Present subjunctive is the easiest. If you write, “He recommends that they be prepared to vote at any time,” you’re using subjunctive present. Here, “be prepared” is not passive voice, which we covered last month. It’s part of a conjectural statement about unknown facts, hence subjunctive. The conjectural character is clear when compared with the sentence, “He is prepared to vote at any time,” which uses “prepared” to indicate a known state of being. Present subjective pairs the verb’s past tense with the present tense of “to be.”

Past subjunctive refers to something in the present or future (no one ever said grammar made sense), and always uses were regardless of how many subjects are involved, so the form is usually
if [subject] were [some state or action]

Thus, the sentence
If Sally were safe at home

conjectures that Sally is not at home and probably not safe. The word if often appears when using present subjunctive.

Admittedly, past subjunctive mood and imperative mood are easy to confuse. Consider, the two sentences at the start of this blog.
If it wasn’t for your directions, I wouldn’t have gotten lost.

If it weren’t for your directions, I wouldn’t have gotten lost.

The initial phrase is speculation, which means the verb should be subjunctive. Thus, the correct verb mood in the first clause is “weren’t” not “wasn’t” even though the subject, “it,” is singular. The second sentence is correct, the first is not. The mood in the second clause is left as an exercise for the reader.

Past perfect subjunctive adds yet another wrinkle. This is a conjectural statement that refers to something in the past. It uses the base verb’s past perfect form to refer to a counter-factual statement about the past. That’s clear, right?
For example
If only I had discussed past perfect tense first, this would make more sense.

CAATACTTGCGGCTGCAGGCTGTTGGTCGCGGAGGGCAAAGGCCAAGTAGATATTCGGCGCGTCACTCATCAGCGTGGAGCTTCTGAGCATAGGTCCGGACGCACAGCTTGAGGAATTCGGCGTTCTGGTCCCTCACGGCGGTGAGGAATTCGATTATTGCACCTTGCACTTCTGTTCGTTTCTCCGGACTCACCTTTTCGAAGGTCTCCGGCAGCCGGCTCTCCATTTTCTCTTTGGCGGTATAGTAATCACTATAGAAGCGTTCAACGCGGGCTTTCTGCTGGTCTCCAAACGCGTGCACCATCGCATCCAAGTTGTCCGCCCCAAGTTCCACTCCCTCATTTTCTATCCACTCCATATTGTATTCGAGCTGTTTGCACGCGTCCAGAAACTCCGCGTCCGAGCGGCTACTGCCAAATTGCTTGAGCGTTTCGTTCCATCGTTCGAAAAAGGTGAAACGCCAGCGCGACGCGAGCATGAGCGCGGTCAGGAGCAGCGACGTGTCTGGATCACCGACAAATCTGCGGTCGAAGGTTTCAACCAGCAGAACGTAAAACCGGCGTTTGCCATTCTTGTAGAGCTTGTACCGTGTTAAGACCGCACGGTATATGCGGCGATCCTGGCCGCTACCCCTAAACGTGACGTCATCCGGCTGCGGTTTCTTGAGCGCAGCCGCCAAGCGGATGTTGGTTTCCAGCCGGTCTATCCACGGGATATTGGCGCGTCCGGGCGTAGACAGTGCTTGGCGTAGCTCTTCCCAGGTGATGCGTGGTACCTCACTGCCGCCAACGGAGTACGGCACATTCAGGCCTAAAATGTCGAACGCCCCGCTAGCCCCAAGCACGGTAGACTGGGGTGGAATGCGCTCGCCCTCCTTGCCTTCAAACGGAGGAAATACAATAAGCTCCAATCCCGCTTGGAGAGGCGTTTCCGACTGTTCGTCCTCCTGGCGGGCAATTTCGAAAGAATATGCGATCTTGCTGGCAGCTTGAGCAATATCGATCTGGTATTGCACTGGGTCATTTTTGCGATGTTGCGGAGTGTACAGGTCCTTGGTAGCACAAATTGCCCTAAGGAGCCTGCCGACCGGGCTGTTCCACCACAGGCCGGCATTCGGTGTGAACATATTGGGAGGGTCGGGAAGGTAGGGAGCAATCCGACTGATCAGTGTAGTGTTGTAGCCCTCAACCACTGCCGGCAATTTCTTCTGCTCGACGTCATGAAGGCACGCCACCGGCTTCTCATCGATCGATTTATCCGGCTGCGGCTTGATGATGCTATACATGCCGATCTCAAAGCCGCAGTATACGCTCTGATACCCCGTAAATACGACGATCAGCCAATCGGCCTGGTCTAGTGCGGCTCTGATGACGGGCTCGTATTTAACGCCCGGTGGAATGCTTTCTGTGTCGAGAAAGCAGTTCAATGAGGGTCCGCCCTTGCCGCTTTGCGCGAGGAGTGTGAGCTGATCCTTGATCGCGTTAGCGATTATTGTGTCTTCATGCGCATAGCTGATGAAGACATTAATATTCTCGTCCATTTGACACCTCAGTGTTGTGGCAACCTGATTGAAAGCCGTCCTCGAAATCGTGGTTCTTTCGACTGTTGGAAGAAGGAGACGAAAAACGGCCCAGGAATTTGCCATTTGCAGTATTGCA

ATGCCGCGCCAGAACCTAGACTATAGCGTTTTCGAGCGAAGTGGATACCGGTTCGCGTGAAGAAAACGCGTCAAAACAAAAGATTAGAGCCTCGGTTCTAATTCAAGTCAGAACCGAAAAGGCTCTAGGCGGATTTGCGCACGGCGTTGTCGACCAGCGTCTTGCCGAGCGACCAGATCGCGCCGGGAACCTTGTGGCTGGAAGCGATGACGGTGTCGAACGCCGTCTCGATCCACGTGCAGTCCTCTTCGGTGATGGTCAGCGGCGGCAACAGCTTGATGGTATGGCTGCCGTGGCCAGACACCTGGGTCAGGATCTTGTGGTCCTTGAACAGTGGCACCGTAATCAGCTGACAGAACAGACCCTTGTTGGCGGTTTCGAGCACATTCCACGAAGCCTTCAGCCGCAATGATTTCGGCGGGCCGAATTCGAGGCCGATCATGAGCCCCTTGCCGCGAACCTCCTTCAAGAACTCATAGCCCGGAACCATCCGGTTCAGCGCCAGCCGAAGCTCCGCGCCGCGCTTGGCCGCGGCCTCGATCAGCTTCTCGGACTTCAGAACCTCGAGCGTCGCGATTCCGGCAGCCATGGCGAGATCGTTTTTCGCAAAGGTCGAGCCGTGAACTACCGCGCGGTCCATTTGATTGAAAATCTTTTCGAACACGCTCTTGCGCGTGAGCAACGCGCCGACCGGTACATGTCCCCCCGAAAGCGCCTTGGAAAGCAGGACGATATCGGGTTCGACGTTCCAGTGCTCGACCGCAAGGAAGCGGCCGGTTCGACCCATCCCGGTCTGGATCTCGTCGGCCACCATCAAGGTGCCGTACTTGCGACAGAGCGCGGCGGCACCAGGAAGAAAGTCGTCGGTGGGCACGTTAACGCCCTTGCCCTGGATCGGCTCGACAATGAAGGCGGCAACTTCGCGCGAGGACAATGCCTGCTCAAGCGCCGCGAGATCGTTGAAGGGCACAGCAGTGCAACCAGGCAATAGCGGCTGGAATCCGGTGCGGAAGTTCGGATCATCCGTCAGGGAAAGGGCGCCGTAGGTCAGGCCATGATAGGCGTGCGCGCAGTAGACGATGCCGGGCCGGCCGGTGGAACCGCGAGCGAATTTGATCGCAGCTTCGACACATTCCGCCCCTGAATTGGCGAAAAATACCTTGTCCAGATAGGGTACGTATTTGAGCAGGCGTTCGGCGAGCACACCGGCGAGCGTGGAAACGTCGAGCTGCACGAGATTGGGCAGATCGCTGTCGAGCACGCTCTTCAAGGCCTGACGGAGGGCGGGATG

We’ll talk about tense in a later post, but the above example shows past perfect subjunctive in action. The conjecture is about a past event, so we use the past perfect tense of “discuss;” “had discussed” indicates the past perfect subjunctive mood.

You can’t do past perfect mode without using the word “had.” That’s because you can’t do past perfect tense without “had.”

Sometimes you’ll see lists of words to avoid. These are almost always useful things, and often include non-specific adjectives like “large,” or “small,” or adverbs like “very.” But they sometimes also include words like “had.” It’s true that “had” can take the readers out of the here-and-now of ongoing events. That’s generally a bad idea. But sometimes, as in the use of subjunctive mood, you can’t avoid the word “had.” Your character might need to express regret, for example, and think, “If only I had not made that deal with Mephistopheles,” or “if only I had paid the insurance.”

That’s it for this month. If I decide to continue this series, a verb’s tense is up next. There’s twelve of these little things altogether. I don’t know about you, but just thinking about that makes me tense.

Paragraphs 5.123-5.127 of the Chicago Manual of Style